Dilbert puts a transparency on an overhead projector and says, "Here's the basic plan for getting our 'ISO 9000' certification." Dilbert points at the diagram and continues, "Each of you will create an insanely boring, poorly written document. I'll combine them into one big honkin' binder." Dilbert points to a picture of a man passing a binder to another man and continues, "I'll send copies to all department heads for comment. They will treat it like a dead raccoon and route it to the first passerby."
Dilbert, Wally, Alice, the Boss and another man sit at a conference table. The Boss says, "We've implemented an 'employee of the month award.'" The Boss explains, "The winner gets to park in a special space right behind the area reserved for managers!" Dilbert says, "That's like saying the very best employee isn't as good as the worst manager." The Boss replies, "No, you're just as good but . . . Uh . . . Less important." Wally says, "Personally, I'm feeling all charged up about this program!" Wally continues, "I'm going to work day and night to increase my chances for better parking!!" Everyone except the Boss laughs. Wally says, "But wait! I ride the train to work!" The Boss thinks, "We're off to a rocky start."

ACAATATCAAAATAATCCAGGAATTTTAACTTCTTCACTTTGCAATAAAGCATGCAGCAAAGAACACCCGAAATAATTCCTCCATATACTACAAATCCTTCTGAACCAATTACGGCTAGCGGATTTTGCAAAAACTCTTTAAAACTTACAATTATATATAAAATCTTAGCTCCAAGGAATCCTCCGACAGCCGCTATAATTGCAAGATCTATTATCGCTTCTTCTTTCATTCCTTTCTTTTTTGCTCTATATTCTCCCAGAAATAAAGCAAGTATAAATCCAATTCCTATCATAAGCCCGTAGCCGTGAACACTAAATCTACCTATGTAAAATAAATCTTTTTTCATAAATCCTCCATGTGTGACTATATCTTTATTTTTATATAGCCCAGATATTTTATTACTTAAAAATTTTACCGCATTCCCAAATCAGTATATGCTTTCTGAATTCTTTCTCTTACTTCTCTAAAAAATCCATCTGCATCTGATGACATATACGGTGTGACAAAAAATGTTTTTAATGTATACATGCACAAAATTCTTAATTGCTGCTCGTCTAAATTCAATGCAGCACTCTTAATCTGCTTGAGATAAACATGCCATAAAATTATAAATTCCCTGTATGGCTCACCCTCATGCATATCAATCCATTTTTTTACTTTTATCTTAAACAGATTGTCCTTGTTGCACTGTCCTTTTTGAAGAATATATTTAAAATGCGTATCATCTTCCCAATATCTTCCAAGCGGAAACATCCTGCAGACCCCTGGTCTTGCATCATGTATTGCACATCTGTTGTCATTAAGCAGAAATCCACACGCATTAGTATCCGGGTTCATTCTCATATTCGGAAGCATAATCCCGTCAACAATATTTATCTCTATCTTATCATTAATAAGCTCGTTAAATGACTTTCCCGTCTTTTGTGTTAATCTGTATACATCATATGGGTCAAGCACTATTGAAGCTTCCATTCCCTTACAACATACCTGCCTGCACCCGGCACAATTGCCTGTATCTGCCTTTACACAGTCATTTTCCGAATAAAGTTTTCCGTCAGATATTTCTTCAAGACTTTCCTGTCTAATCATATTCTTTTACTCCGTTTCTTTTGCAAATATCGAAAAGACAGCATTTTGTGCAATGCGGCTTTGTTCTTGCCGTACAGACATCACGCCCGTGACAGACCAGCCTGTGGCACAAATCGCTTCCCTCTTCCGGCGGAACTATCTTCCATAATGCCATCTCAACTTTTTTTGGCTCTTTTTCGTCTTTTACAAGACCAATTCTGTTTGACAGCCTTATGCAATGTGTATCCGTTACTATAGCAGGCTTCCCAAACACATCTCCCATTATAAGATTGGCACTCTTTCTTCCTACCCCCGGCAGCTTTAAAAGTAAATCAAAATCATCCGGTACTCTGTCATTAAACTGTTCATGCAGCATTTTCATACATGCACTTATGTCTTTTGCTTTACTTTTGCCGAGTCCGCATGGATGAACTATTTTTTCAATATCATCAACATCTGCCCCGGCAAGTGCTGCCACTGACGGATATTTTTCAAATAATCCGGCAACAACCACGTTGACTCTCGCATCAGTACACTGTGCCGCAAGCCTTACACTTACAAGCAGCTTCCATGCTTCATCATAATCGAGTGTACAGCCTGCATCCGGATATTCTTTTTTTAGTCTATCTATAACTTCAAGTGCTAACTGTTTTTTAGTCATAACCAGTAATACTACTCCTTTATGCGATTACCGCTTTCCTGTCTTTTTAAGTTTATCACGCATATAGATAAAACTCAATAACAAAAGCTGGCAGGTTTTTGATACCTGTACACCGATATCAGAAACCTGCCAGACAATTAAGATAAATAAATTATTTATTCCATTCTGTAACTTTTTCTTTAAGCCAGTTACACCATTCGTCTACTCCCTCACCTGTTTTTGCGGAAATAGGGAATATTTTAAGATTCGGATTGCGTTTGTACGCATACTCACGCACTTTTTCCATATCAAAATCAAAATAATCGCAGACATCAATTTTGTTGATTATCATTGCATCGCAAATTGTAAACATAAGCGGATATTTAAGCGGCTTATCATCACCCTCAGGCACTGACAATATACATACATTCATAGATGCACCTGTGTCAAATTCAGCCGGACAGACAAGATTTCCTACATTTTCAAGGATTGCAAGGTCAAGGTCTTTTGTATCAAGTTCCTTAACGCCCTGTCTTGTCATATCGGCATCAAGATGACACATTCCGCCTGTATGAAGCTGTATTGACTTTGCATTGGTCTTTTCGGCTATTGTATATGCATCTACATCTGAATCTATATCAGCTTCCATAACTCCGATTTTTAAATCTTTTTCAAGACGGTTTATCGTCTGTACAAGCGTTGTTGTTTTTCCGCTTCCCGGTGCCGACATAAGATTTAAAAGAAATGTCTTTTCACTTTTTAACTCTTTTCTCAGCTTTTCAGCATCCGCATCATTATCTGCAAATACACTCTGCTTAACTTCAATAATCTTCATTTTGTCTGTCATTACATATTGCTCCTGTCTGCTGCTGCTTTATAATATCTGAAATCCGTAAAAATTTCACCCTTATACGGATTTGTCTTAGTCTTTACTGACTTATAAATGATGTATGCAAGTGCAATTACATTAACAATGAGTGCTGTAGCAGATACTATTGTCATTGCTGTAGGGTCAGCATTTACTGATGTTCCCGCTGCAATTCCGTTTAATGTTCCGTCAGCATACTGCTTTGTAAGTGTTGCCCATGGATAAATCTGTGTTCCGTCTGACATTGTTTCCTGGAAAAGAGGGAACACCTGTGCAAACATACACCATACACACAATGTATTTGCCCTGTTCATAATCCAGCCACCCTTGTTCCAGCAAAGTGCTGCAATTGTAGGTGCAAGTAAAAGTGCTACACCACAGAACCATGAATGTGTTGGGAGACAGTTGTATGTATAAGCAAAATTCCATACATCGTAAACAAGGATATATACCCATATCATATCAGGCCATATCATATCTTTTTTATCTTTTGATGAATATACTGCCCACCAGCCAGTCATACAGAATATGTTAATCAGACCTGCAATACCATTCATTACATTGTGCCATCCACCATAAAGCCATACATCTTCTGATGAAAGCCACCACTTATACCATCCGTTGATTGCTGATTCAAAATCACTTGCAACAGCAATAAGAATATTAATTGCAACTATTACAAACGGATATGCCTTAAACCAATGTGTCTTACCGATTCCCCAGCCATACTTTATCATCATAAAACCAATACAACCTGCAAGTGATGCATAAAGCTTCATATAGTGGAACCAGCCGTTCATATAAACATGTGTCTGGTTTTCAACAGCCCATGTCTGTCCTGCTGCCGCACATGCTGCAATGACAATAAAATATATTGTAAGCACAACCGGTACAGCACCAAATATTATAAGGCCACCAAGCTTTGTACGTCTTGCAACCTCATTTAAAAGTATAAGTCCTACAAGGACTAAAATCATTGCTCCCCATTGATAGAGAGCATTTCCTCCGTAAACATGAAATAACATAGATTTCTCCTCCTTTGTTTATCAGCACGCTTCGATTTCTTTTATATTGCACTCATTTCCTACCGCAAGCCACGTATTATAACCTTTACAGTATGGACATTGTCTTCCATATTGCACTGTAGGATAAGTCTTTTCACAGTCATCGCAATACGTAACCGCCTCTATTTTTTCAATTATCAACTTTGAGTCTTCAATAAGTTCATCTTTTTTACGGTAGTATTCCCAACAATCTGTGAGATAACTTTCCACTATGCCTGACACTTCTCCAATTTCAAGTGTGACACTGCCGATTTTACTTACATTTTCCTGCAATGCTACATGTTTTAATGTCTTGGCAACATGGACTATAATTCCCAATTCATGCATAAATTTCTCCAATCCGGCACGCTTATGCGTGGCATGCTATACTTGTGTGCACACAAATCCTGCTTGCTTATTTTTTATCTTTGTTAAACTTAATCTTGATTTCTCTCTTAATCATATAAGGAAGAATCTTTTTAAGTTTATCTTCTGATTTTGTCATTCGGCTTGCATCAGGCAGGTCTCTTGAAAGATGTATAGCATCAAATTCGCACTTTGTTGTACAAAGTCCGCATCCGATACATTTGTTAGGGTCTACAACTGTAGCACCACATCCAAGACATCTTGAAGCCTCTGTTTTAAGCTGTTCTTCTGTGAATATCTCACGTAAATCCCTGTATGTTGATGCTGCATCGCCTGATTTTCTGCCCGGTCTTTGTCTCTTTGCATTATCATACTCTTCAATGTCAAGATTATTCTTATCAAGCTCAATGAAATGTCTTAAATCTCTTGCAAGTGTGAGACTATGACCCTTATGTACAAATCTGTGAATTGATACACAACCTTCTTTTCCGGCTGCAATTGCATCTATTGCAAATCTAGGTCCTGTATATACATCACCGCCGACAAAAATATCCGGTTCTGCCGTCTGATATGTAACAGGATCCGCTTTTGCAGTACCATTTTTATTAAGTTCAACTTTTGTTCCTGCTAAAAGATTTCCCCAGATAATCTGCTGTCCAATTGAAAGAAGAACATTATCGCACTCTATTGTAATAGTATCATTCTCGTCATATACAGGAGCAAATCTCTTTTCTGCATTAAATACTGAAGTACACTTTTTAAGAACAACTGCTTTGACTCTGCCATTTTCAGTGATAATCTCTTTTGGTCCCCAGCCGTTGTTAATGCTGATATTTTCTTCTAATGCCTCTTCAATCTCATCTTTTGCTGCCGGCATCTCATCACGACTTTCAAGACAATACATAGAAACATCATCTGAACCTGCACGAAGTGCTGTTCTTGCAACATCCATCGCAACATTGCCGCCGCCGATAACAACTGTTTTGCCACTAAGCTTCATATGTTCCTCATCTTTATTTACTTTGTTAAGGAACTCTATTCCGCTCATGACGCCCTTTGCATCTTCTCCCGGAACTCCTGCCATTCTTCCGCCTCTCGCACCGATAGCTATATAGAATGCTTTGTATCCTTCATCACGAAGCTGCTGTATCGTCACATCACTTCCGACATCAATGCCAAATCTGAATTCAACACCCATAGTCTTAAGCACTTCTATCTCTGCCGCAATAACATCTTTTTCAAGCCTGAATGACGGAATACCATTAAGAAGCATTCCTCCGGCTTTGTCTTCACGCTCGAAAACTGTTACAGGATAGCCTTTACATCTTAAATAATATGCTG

Dilbert stands next to Wally's desk and says, "Wally, you never really answered the question I left on your voicemail." Dilbert asks, "Is this a case of simple incompetence or a preview of something far more sinster?" Wally replies, "It's the sinister one." Wally explains, "I've adopted a defensive strategy. I'm withholding information to make myself appear more valuable." Wally continues, "Now I only return phone calls late at night and leave incomplete answers." Wally continues, "In person, I act overworked and irrational so people stop asking questions." Wally continues, "If cornered, I sigh deeply and recount old war stories that don't relate to the question." Wally concludes, "No co-worker can thwart me!" Dilbert asks, "What if they team up?" Behind Wally's back, Alice reaches over the wall and grabs Wally's CPU. She thinks, "Got it!"